Support for Feet Forward enthusiasts everywhere

GRP - The Kit

From left to right;

Digital scales, the Sicomin Epoxy SR5550 resin mixes at 100grams to 29 grams, scales work to +- 1 gram, not good enough for cocaine but fine for resin. Scales live in a plastic bag to avoid resin contamination.

Release wax. Ensures clean release from table, or anything else you don't want the resin to stick to.

1 kilo pack of Sicomin SR5550 and the 5505 hardener. Goes off at 25 degrees C to touch dry in an hour.

Pair of good kitchen scissors to cut the cloth before and after curing. Double layers need sheet metal shears.

GRP -  The Kit

GRP, extra features

Some mountings are best done by right angled sections and these can be easily made using a right handled panel on the layup table. Table is ordinary 'melemine' worktop surface. These release very well, but an application of release wax also helps once they get a bit scratched. A corner radius was achieved using a strip of masking tape, this removes fairly easily after curing.

GRP, extra features

GRP. And then...2

This includes any flat sections located by simple bolt holes like these side panel mounts (above the silencer) The line and arrow on this panel shows the maximum width of the bodywork, it's essential to establish symmetry at this stage.

GRP. And then...2

GRP, And then...

Then the individual fasteners can be cut out of the sheet and bolted to the locations on the bike already prepared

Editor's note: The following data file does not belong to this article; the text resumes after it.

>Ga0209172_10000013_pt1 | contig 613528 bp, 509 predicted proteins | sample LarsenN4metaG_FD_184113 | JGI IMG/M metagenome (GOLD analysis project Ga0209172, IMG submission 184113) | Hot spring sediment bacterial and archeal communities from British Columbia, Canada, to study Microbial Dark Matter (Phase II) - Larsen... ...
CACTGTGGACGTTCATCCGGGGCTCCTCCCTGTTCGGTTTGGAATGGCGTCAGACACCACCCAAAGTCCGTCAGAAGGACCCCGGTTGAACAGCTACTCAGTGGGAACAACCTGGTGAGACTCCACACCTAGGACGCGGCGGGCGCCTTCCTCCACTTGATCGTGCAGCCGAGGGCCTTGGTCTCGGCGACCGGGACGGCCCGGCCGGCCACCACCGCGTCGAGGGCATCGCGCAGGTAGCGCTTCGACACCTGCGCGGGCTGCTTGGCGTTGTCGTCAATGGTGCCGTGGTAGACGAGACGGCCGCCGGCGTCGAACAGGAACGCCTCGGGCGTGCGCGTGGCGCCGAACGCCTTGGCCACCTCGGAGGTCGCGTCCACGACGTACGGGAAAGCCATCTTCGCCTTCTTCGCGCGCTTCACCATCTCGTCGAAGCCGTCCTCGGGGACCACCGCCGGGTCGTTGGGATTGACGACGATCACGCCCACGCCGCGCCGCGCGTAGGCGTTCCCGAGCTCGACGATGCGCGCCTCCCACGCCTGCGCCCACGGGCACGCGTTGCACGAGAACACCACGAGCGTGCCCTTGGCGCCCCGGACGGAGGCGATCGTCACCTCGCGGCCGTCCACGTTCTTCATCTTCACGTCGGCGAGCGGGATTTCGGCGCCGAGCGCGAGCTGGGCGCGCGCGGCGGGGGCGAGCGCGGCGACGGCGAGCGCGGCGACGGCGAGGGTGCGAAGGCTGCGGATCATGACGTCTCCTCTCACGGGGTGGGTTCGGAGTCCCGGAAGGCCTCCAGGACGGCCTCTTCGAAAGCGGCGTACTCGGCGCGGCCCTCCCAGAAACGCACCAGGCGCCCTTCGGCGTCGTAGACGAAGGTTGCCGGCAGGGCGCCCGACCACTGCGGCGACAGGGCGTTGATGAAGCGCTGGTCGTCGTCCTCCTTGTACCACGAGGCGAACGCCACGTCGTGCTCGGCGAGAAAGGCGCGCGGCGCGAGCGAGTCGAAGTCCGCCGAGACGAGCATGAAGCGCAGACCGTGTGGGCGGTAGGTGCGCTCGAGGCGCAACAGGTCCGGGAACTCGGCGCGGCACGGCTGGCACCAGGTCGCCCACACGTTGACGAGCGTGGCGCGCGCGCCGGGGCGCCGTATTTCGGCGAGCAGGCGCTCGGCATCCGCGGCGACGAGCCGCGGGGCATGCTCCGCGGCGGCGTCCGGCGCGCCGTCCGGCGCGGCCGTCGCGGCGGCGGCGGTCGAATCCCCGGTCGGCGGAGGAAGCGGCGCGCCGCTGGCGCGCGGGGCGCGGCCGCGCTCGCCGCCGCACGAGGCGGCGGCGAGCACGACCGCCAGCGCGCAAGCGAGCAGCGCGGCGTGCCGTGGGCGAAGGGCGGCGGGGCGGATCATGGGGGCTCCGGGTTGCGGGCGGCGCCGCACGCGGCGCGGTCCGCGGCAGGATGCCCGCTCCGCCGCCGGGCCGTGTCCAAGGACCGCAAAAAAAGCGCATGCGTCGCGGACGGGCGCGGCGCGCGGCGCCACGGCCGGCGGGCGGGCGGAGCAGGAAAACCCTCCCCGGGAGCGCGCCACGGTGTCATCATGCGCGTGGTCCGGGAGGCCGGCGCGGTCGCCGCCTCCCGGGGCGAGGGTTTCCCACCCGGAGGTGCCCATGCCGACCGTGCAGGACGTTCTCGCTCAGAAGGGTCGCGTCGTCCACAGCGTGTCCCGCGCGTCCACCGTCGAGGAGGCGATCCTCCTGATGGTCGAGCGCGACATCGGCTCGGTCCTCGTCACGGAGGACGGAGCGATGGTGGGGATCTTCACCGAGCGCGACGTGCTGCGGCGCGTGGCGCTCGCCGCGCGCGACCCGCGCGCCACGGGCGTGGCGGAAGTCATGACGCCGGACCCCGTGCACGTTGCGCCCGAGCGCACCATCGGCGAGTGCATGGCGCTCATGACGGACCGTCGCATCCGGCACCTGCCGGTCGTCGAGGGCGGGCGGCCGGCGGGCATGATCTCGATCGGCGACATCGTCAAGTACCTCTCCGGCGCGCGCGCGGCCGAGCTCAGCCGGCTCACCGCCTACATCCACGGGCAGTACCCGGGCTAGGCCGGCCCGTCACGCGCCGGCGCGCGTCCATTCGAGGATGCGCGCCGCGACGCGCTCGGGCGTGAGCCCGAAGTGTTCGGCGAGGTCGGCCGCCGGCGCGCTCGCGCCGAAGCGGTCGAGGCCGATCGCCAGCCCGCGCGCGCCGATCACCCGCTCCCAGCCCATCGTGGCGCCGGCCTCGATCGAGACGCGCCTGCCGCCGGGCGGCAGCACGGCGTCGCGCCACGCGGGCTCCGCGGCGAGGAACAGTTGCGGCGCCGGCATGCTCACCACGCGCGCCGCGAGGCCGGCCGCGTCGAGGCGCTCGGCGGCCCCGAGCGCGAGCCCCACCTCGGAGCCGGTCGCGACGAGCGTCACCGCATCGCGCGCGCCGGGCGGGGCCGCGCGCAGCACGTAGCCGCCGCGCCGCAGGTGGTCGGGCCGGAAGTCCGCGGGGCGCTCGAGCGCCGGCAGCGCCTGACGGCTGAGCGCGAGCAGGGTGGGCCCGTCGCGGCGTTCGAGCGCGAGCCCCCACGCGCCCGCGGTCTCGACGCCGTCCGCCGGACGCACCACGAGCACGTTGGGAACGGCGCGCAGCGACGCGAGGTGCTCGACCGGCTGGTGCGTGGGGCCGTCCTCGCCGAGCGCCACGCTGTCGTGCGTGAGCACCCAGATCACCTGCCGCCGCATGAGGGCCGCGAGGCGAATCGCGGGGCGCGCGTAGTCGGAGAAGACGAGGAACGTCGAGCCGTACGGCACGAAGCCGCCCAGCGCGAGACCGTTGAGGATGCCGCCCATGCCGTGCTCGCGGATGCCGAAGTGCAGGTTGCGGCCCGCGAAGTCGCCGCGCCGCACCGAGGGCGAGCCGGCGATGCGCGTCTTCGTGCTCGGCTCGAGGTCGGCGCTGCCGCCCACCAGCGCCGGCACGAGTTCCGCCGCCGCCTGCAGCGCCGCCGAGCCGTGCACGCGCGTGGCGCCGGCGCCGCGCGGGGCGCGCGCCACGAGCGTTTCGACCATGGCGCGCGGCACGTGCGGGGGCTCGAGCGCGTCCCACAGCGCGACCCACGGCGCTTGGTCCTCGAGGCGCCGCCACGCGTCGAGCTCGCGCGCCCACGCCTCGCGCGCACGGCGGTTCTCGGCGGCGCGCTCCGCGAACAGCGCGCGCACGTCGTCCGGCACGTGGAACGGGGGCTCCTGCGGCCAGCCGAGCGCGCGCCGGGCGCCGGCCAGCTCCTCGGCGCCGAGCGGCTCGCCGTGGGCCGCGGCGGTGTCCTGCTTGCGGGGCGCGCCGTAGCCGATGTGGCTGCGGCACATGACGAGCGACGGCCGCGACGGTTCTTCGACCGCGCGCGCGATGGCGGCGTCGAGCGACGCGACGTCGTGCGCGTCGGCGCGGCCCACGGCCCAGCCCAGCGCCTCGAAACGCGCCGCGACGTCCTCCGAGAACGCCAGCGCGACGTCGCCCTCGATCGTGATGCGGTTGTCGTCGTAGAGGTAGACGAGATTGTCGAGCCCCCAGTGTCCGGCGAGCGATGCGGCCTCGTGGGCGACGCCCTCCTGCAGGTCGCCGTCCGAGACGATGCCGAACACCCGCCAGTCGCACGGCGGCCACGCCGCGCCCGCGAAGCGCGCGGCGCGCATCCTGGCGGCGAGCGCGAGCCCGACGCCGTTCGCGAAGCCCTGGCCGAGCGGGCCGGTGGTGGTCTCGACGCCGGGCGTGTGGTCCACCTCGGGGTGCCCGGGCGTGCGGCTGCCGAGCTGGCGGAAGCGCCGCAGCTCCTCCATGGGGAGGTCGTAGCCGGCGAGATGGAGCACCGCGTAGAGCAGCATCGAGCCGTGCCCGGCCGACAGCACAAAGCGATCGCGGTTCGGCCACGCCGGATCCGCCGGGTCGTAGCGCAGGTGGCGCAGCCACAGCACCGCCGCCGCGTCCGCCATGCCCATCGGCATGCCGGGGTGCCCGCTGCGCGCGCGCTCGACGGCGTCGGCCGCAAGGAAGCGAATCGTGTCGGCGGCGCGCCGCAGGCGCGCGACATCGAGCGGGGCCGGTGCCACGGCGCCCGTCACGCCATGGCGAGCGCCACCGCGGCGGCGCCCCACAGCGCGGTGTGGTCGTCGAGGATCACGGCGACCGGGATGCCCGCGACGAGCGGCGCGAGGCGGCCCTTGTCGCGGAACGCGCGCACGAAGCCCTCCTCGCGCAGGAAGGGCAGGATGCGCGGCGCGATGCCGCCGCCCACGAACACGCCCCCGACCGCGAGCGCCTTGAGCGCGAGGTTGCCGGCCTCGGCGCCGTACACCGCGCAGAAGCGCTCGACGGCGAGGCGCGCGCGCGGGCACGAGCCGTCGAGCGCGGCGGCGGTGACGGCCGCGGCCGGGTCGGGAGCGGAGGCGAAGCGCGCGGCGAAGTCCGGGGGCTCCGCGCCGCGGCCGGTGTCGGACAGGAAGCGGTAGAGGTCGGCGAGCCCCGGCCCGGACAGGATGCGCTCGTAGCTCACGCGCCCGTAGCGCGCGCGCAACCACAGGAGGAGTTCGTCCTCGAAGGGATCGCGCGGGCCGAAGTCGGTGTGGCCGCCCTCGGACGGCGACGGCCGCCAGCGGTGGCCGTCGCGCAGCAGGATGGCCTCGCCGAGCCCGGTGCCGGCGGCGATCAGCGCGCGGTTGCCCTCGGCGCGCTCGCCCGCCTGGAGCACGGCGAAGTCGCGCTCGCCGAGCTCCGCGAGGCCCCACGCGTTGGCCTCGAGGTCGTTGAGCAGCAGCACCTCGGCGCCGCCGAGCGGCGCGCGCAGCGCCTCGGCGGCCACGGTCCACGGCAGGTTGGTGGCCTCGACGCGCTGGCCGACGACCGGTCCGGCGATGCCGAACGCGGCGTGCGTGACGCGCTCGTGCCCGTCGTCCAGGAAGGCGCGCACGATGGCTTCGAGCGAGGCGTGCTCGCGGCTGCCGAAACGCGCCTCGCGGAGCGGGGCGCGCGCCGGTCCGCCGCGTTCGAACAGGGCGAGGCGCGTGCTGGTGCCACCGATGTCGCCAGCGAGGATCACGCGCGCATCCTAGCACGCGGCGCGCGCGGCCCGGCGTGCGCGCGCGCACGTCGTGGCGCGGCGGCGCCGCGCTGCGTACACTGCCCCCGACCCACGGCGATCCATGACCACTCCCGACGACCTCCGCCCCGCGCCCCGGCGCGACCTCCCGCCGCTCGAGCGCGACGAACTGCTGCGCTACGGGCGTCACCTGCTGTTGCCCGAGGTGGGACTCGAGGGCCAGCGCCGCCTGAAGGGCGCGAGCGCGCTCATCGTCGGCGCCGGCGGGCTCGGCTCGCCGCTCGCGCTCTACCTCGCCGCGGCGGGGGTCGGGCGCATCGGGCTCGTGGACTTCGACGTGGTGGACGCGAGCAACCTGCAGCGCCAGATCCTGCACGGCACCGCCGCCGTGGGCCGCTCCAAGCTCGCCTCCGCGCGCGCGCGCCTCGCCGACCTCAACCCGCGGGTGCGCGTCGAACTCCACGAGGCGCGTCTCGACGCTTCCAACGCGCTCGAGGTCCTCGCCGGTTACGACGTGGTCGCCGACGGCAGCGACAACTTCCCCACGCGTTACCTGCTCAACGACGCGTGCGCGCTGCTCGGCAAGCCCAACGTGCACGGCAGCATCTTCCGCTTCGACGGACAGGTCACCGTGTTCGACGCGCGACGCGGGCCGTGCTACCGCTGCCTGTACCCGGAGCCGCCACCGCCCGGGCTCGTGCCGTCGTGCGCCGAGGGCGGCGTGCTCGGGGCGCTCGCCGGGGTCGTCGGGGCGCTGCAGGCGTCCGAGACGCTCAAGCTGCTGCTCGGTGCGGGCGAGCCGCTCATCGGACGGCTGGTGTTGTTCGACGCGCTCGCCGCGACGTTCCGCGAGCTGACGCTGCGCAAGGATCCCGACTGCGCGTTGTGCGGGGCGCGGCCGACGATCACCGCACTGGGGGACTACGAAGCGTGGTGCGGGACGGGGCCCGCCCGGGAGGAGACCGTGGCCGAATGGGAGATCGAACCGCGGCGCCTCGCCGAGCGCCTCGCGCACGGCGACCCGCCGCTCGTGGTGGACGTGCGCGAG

GRP, And then...

first steps, continued

A cone cutter and a tap will clean out the mounting holes (M8)

first steps, continued

making GRP bodywork, first steps

It saves a lot of time to bond all the 'Big Head' fasteners into some sheet in one go

making GRP bodywork, first steps

cmax two up, front side view

This is my second Cmax conversion on roll-out from workshop to bodyshop. The gold-coloured 'Big head' bonding fasteners can be seen in various places, ready for the first pieces of bodywork to be bonded on.

cmax two up, front side view

cmax two up side view

cmax two up side view

Cmax.

Cmax.

Cmax. June 2009 first assembly pre-bodywork

Cmax.  June 2009 first assembly pre-bodywork

MP3: On Board Lane-Splitting

Lane splitting is no problem on the MP3 TTW. Photo of Blez driving shot from the pillion seat by Bernard Zieja. 2007

MP3: On Board Lane-Splitting

MP3 lane-splitting

The front wheels of Piaggio's MP3 are only 420mm (16.5inches) apart, so lane-splitting like a conventional bike or scooter is no problem. Pic of Blez in West London by Bernard Zieja, 2007.

MP3 lane-splitting

Piaggio MP3 drifting

You'd have to be fairly bold to put a heavy two wheeled scooter into a full bore drift like this. On the MP3, it seems less bold.
Pic of Blez by Bernard Zieja, 2007

Piaggio MP3 drifting

Piaggio MP3 250

Piaggio's MP3 tilting Three Wheeler is not an FF, but there has been quite a lot of discussion about it on the FF discussion list, so I thought we should have a few pix up on bikeweb for people to refer to. There's no doubt that the twin front wheels provide a reassuring feeling of grip and confidence on slippery surfaces and it can be heeled over to a respectable 'angle of dangle' before things start grounding. Picture of Blez at Shepherd's Bush roundabout, London, by Bernard Zieja.

Piaggio MP3 250

Narrowed

Inspired by Philip Wakeham's 'Anything is possible' attitude to engineering art I woke up one morning and decided to implement Royce Creasey's aerodynamic improvement hints (see his technical paper on this site) and cut the fairing into three pieces, chopped four inches out of the middle, and reassembled it!
The narrower fairing has little impact on comfort, reduces frontal area a little, but amazingly has made the bike much less susceptible to side winds and the turbulent air behind large lorries, it is more 'indifferent' as Royce puts it.

Narrowed
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A scan of the original Quasar Brochure (signed too!)

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